Heels top G'town for team's 200th win
Zimmerman leads UNC with four goals in the victory.
CHAPEL HILL, N.C. - Junior Laura Zimmerman scored four goals to lead the fifth-ranked North Carolina women's lacrosse team to a 13-10 win against No. 13 Georgetown Saturday afternoon at Fetzer Field. The win was the 200th career victory for Tar Heel coach Jenny Levy, who has been the UNC coach since the program's inception 16 years ago.
"It just means I've been coaching a long time," Levy said. "I've been very fortunate to be at the University of North Carolina for 16 seasons."
The visiting Hoyas (3-2) scored the first two goals of the game before Zimmerman got UNC (6-2) on the board with 20:57 to play in the first period. The score sat at 2-1 Georgetown for more than 10 minutes before Hoya freshman Hannah Franklin scored her second goal of the game to give her team a two-goal advantage at the 10:24 mark. After that, the Tar Heels took over, scoring five consecutive goals in a span of less than four minutes to grab the lead for good. Junior Becky Lynch and sophomore Kara Cannizzaro each scored twice and Zimmerman added another as the Tar Heels took a 6-3 lead.
In a flurry of scoring late in the half, Georgetown added two more goals in the final 1:16 and freshman Abbey Friend scored for UNC with a second on the clock to put the halftime score at 7-5.
In the second half, Georgetown drew within a goal on two more occasions before a three-goal run by UNC gave the Tar Heels some breathing room. Zimmerman had two more goals in the second half, sophomore Emily Garrity had two, and Friend and Lynch each added one more.
Sophomore Lauren Maksym played all 60 minutes in goal, making six saves.
For Georgetown, Franklin and sophomore Sophia Thomas led the way with three goals each. Freshman goalkeeper Barb Black made nine saves in the loss.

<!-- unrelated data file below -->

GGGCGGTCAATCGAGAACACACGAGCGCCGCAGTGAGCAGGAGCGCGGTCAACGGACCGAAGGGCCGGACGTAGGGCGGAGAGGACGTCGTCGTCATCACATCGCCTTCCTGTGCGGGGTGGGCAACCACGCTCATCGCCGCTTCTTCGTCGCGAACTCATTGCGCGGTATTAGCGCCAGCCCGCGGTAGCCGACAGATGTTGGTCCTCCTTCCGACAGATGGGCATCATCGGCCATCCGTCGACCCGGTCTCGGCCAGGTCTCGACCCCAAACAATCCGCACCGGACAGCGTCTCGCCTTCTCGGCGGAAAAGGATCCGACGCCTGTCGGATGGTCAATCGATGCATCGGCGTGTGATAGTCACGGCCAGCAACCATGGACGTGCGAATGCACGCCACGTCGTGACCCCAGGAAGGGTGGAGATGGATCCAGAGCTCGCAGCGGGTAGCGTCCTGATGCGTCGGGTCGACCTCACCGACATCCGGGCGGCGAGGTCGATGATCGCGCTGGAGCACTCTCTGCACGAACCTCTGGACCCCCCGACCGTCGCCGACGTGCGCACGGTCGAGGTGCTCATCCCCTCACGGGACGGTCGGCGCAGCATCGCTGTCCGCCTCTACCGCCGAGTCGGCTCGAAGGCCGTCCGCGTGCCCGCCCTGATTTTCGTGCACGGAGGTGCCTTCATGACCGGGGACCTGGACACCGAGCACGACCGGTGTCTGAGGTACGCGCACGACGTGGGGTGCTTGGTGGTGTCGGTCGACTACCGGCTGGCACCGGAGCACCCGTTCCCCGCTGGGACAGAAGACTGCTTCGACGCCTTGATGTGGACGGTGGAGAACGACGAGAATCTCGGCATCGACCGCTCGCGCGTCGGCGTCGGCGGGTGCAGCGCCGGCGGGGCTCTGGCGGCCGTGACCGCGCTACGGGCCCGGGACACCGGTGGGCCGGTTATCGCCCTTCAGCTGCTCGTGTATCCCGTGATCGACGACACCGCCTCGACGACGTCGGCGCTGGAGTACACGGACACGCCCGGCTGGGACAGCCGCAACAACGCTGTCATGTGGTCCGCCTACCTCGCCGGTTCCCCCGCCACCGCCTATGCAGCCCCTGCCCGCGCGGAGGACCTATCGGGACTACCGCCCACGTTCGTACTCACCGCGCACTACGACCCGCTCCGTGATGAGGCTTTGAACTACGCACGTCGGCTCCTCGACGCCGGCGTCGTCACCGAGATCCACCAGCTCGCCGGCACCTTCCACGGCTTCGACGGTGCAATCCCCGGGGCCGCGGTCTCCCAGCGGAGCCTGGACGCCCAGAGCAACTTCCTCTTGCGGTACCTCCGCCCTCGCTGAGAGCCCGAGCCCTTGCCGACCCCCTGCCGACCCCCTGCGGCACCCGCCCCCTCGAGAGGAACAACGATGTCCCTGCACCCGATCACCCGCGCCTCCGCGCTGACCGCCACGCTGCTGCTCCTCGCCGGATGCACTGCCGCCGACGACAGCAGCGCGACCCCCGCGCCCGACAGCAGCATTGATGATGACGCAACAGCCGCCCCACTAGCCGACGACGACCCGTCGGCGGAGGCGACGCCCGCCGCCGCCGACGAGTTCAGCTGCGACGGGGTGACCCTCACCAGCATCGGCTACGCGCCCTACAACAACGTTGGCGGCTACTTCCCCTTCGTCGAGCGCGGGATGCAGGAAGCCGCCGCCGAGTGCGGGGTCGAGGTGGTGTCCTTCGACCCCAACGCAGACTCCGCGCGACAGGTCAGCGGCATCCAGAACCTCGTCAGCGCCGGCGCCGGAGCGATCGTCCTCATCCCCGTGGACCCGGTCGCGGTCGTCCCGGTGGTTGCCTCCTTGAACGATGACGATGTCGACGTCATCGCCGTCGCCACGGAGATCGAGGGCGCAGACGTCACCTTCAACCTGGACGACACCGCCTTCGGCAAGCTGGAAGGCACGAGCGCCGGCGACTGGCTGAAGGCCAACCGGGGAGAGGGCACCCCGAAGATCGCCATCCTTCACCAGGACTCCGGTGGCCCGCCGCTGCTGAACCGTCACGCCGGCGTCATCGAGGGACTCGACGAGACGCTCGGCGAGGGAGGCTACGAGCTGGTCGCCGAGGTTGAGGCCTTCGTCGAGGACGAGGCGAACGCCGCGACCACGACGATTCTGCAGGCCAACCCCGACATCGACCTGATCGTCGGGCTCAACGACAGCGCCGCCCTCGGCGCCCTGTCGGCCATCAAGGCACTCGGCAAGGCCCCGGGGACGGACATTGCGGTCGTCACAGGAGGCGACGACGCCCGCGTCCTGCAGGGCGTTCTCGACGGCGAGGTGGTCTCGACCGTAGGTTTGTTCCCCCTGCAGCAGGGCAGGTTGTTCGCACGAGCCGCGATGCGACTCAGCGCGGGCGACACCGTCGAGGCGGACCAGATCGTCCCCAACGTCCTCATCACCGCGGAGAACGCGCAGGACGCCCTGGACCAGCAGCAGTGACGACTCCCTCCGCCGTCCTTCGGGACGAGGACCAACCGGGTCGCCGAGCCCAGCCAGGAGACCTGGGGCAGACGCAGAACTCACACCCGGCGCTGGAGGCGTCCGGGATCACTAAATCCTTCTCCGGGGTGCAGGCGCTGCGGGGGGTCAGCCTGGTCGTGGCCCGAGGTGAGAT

"Georgetown hasn't had the opening to their season that they wanted, but they're a good team," Levy said. "They've got some youth, as do we. I thought we came out and battled back in some tough situations. We stayed focused. We're making improvements and that's really the biggest thing for me is that we consistently get better. From the coaches to the players, I thought it was a great team win today."
The Tar Heel victory made Levy the 11th women's lacrosse coach in NCAA Division I history to win 200 games and the sixth active coach to do so, joining Navy's Cindy Timchal, Notre Dame's Tracy Coyne, Princeton's Chris Sailer, Virginia's Julie Myers and Duke's Kerstin Kimel.
In its 16th season as a varsity program, Carolina reached the 200-wins mark faster than any other program in Atlantic Coast Conference history. Maryland won its 200th game in its 18th season in 1991 and Virginia won its 200th in its 19th season (1995). Duke has 197 wins following Saturday's win over Dartmouth.
"Because Carolina is such a great university, academically and athletically, we've had a great opportunity to attract student-athletes who do well in the classroom and on the field and also give back in the community," Levy said. "Everyone has sweated on Fetzer and helped our program grown. It's a nationally-recognized program, and it competes for a national championship each year. We of course would like to win one, but I'm really happy with where our program is right now.
Levy is the second-fastest women's lacrosse coach in ACC history to reach 200 wins, trailing only Virginia's Julie Myers, who won her 200th game in her 13th season in Charlottesville (2008). Levy (then known as Jenny Slingluff) and Myers were teammates at Virginia, winning the NCAA championship in 1991.